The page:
Gua Sha vs. Graston - What is the difference?

There are a variety of Instrument Assisted Soft Tissue Techniques in the world of rehabilitation and musculoskeletal care. The two very popular and different techniques are Gua Sha and Graston. The main idea for both these techniques is to heal the body by intentionally producing micro-traumas in specific regions to bring heat to the area. Although both tools are addressing the body in the in a similar way; they each have a very different approach in the way the tools are made and used.

Gua Sha

Gua Sha is used in Chinese Medicine and all throughout different parts of Southeast Asia. Gua Sha uses a scraping technique on the skin to create the red, bruised marks commonly seen with this treatment. Traditionally, thick oil is used to lubricate the skin before the smooth edge of the instrument is used to create redness and bruising with a variety of long and short strokes. This technique is commonly used by many Acupuncturists to compliment their practice. With Gua Sha, there is a practice of using this technique commonly in “yang areas” of the body, including the back, neck, shoulders, buttock, and limbs. It is believed that Gua Sha helps with symptoms and prevention of the common cold, flue, asthma, and acute and chronic pain. Gua Sha is also used commonly for respiratory conditions and high fever. By bringing heat to specific areas of the body, Gua Sha releases the excess heat and toxins through the surface. The different colors have different meanings in the Gua Sha technique: Light red color means deficiency in blood; dark red means the condition is acute; black or purple means there is a long standing condition; brown means there is dryness and a lack of fluids in the body; and dark deep red shows an excess of heat. Gua Sha tools are usually made of buffalo horn, water buffalo horn, a piece of jade, a Chinese soup spoon, and many other materials with smooth rounded edges. A study conducted in 2011, tested the effectiveness of Gua Sha in patients with chronic neck pain. The patients of this study had a significant decrease of neck pain in the visual analog scale after 1 week of treatment.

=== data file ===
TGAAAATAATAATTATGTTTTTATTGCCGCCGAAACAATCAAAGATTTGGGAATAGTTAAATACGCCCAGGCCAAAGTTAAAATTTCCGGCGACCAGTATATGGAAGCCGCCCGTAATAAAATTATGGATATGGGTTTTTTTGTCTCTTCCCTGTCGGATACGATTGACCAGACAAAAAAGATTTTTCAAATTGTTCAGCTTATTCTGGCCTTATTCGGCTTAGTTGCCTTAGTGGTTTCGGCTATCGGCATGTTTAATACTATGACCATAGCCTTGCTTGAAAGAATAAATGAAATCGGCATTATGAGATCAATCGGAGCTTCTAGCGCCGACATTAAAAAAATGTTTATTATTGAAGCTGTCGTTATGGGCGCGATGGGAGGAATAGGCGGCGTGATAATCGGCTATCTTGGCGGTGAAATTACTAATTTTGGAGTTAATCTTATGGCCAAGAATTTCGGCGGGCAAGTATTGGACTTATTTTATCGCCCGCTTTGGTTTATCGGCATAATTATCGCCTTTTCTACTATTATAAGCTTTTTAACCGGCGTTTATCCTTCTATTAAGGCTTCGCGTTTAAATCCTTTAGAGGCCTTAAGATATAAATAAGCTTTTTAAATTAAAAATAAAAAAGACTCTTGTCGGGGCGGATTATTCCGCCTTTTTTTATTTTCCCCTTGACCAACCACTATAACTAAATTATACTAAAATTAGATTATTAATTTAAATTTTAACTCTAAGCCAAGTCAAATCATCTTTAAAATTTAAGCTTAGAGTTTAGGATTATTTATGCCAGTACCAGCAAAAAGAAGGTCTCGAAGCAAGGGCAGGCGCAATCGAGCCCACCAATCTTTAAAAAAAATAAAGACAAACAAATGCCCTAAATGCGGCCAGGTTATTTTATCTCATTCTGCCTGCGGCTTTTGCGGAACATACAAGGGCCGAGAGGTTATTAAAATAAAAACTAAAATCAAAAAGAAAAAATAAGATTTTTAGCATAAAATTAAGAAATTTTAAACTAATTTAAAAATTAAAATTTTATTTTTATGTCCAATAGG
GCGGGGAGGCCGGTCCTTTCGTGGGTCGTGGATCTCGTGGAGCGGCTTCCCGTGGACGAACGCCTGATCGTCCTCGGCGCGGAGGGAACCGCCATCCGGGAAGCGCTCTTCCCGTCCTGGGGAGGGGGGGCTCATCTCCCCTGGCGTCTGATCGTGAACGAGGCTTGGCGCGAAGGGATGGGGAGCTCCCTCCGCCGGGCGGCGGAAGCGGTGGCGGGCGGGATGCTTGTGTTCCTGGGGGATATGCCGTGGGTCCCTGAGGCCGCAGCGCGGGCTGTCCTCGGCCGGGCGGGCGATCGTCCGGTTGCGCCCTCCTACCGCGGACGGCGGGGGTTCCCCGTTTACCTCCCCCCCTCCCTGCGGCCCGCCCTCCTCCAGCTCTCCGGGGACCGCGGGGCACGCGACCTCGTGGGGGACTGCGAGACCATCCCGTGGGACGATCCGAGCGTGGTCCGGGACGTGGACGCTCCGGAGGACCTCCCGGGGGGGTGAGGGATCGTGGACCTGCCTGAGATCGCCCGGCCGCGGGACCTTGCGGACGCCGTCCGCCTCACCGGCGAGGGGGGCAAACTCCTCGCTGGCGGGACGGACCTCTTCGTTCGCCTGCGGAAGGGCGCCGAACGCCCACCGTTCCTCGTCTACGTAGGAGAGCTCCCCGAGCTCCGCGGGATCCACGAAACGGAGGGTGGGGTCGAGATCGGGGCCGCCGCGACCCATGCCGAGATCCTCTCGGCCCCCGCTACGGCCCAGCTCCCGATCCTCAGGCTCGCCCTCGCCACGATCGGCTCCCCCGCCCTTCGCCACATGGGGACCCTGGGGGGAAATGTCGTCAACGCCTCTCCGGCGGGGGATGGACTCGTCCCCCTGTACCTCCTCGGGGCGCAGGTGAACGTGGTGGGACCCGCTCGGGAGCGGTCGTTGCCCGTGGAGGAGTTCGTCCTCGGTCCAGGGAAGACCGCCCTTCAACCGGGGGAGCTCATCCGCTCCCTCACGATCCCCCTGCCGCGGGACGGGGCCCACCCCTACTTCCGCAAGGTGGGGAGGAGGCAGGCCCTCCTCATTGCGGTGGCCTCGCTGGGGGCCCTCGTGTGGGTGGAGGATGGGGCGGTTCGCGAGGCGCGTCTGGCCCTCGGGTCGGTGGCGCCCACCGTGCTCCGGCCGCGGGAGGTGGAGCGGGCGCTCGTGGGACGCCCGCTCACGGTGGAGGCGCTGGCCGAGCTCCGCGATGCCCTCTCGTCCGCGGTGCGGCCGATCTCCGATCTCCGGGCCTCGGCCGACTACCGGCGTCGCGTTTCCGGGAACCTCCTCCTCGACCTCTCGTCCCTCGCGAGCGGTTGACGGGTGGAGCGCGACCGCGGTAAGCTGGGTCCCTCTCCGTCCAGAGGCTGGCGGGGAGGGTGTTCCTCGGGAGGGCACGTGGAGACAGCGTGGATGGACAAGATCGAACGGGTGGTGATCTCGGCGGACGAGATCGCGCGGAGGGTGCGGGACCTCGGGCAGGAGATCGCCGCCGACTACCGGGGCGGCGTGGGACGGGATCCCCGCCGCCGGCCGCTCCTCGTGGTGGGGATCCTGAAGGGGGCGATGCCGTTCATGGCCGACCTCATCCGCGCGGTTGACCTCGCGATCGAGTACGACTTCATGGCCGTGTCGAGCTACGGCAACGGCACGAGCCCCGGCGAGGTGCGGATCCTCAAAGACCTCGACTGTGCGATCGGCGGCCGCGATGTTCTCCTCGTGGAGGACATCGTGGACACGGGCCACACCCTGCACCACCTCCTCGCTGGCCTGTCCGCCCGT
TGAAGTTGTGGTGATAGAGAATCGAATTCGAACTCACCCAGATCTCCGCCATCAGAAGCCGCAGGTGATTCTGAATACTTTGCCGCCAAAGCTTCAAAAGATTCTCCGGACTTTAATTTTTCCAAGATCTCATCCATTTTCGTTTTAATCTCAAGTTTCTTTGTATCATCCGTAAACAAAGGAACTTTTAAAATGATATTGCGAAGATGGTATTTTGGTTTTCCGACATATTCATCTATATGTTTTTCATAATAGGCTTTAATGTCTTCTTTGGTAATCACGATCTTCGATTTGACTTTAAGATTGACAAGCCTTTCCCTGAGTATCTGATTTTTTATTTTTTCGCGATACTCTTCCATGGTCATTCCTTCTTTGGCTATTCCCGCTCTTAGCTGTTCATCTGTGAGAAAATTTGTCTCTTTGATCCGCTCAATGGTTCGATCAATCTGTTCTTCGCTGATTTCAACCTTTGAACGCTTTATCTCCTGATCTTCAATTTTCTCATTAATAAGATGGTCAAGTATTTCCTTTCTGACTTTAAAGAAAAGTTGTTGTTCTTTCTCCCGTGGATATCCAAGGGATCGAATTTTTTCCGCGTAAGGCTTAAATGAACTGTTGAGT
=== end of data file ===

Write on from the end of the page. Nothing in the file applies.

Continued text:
Graston Technique

The Graston Technique was developed by David Graston to break up soft tissue fibrosis and decrease chronic inflammation in specific areas of the body.  This technique uses stainless steal tools to create deep, rhythmic pressure in specific areas. The goal of the Graston technique is to break the adhesions formed in and around the muscles to bring inflammation to the area. The inflammation brought to the area will create a healing process that will not only heal the new micro-traumas caused by this technique; but will heal the original damaged tissue that caused the adhesions to form initially. The Graston Technique focuses on mobility and function of the body and removing the restrictions preventing the body from working optimally. In a case study, treatment of subacute lumbar compartment syndrome, using Graston resulted in improved functional testing and a decrease in symptoms. [table id=2 /]

Conclusion

Both Graston and Gua Sha are based on the inflammatory process bringing heat to the area of treatment and resulting in positive effects in the body. Both techniques use tools made from different materials. Gua Sha has been around for several thousand years in Chinese traditional medicine. Graston is a newer, modern technique. Both techniques are effective and have different idealistic histories and beliefs. Graston is focused more on the breaking up of adhesions and healing through the start of the inflammatory process; whereas Gua Sha is focused on bringing toxins and excessive heat to be released at the surface of the body. Both techniques are effective in promoting healing.

References:

Braun, Maximillian M.D. Schiwckert, Miriam M.D., Nielsen, Arya PhD. “Effectiveness of Traditional Chinese ‘Gua Sha’ Therapy in Patients with Chronic Neck Pain: A Randomized Controlled Trial”. Pain Medicine. Volume 12, Issue 3. March 2011.

Hall Harriet. The Graston Technique-Inducing Microtrauma with Instruments. Science-Based Medicine. 2009.

Hammer, Warren I. “Treatment of a Care of Subacute Lumbar Compartment Syndrome Using Graston Technique”. Journal of Manipulative and Physiological Therapeutics. National University of Healthy Sciences. 2005.

Suttie, Emma D.Ac,AP. “Gua Sha”. Chinese Medicine Living.  Accessed July 2016.

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2 comments

  • Absolutely! Many of our customers use it for that exact purpose

    Hin
  • Can you use a Gua Sha tool to produce the same results (“breaking up of adhesions and healing through the start of the inflammatory process”) as the graston-technique?

    Matt

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